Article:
While most students headed to medical school major in science, it is increasingly more common for this population to earn an undergraduate degree in other fields.
After screening many medical school applications recently, I thought about how the most interesting majors I recalled were German, engineering, history and psychology. The traditional science majors seemed less interesting to retain. That’s not to say that many of those students weren’t qualified; their premed majors just didn’t impress me like some of the others.
I was fascinated to read how these students with nontraditional majors found ways to blend their majors and interest in medicine. One student traveled to Germany to conduct extensive biomedical research. Another applied for a patent on a device that could help future patients. A professor who wrote a letter of recommendation described another student’s honors paper about the history of medical education. The psychology major spent her volunteering hours serving on a suicide-prevention crisis line.
These students not only completed all the required courses for med school, but also earned excellent grades and MCAT scores. They seemed to enjoy their education and were perhaps more reflective about which passions they would bring to medicine.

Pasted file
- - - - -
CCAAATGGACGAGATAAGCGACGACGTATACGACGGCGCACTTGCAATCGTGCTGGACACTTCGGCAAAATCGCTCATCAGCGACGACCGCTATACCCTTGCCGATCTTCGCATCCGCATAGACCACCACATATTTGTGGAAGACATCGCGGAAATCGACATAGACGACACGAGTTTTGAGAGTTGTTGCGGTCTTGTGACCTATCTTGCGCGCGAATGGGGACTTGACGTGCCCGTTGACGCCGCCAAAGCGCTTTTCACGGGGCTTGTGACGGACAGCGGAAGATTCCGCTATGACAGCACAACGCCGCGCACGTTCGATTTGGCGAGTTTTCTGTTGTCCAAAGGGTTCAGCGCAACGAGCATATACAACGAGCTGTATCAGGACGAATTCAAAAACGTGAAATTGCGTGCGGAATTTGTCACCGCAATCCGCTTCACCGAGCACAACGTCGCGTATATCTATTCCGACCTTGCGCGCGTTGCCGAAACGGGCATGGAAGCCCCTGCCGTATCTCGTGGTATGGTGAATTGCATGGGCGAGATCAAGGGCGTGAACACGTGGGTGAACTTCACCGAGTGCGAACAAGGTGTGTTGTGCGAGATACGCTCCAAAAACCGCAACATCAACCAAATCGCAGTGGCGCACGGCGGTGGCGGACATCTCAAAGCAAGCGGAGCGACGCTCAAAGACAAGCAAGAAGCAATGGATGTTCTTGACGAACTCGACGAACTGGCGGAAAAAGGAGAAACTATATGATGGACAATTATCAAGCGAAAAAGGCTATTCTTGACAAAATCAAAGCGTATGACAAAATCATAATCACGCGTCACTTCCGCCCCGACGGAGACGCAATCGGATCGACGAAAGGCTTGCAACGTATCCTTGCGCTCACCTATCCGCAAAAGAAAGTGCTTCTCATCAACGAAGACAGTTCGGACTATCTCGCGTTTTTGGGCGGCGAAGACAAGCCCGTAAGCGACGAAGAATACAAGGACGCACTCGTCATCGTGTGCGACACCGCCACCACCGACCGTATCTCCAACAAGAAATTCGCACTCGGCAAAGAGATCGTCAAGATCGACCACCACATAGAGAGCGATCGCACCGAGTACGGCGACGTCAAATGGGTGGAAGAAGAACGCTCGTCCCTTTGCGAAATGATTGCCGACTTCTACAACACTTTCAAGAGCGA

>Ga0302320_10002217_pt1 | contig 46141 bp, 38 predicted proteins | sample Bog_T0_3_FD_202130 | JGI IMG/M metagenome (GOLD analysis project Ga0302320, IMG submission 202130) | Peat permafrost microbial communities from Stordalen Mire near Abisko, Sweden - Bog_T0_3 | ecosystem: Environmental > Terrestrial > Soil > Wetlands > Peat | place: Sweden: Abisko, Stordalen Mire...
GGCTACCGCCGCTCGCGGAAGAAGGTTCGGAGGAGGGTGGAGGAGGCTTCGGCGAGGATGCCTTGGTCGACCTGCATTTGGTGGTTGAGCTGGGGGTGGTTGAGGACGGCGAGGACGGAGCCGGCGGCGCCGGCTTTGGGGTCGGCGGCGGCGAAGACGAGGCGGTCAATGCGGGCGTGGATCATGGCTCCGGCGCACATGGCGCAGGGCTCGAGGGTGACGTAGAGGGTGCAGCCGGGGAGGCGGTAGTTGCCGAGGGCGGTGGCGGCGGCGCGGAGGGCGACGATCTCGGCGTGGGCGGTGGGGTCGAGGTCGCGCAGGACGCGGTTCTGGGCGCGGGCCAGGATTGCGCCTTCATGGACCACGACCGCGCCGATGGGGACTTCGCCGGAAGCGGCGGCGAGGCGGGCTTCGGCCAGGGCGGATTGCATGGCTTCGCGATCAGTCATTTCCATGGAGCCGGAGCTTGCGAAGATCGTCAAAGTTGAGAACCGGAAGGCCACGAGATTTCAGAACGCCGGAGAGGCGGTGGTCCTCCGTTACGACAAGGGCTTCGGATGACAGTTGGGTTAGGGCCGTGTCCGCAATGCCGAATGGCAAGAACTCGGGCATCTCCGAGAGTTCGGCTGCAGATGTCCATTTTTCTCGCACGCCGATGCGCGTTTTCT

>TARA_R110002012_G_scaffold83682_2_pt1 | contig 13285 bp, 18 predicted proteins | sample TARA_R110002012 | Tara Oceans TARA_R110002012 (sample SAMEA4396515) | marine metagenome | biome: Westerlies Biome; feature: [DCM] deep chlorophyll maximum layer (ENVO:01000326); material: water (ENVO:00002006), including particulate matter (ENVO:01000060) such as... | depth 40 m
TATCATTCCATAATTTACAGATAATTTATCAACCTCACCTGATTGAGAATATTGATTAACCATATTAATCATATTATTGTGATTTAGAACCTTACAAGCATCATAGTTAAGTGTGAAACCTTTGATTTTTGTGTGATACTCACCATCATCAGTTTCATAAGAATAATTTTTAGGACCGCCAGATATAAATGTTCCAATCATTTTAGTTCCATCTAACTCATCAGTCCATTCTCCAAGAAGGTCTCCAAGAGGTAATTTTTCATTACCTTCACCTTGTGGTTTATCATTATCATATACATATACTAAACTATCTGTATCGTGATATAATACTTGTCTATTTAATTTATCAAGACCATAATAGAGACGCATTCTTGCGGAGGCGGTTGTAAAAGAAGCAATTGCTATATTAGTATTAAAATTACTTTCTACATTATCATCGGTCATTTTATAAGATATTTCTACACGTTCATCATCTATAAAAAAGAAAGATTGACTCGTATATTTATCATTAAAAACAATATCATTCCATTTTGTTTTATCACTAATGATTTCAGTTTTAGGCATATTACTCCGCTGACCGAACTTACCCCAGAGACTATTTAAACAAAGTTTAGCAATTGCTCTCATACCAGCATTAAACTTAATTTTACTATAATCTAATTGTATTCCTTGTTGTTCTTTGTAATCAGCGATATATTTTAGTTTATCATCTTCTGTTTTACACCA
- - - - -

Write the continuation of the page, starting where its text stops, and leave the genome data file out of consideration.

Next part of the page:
That said, I recall a music major’s personal statement as an example of where the effort of intersecting a nontraditional major with medicine fell flat. I tend to love music majors, but by the end of her essay, I was distressed by how she tried to work music and medicine into nearly every sentence. My guess is that she misunderstood some of the online advice about bringing the assets of a particular major into the medical school application.
The lesson here: Please don’t overkill what you are trying to do. The overlap between your nontraditional major — in this case, music — and medicine can’t be the only reason that you wish to attend medical school.
Pick a major that you love. Pick an area of study that excites you and that you want to devote your energy to, even if there were nothing called medicine. Interest and passion in your studies will keep you engaged and drive you to work harder and get better grades. Your passion can bring you closer to humanity and open opportunities to express your emotions and compassion. Think about what you love in the world, what you care about and want to experience in life beyond medicine.
If the major you choose is nontraditional, then so be it. As long as you complete all the required science courses and do well in them, you will be well-positioned for medical school. In the multiple decades that I worked in admissions for three medical centers, I cannot think of a single example when a student was selected for an interview or acceptance simply based on his or her major.
Majors will not limit you. Low GPAs and MCAT scores can. Your experiences with volunteering, shadowing, researching and writing are more important than your major. Put your eggs in the baskets that count. Majors are way down the list.
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How Medical School Applicants Can Stand Out Without a Premed Major originally appeared on usnews.com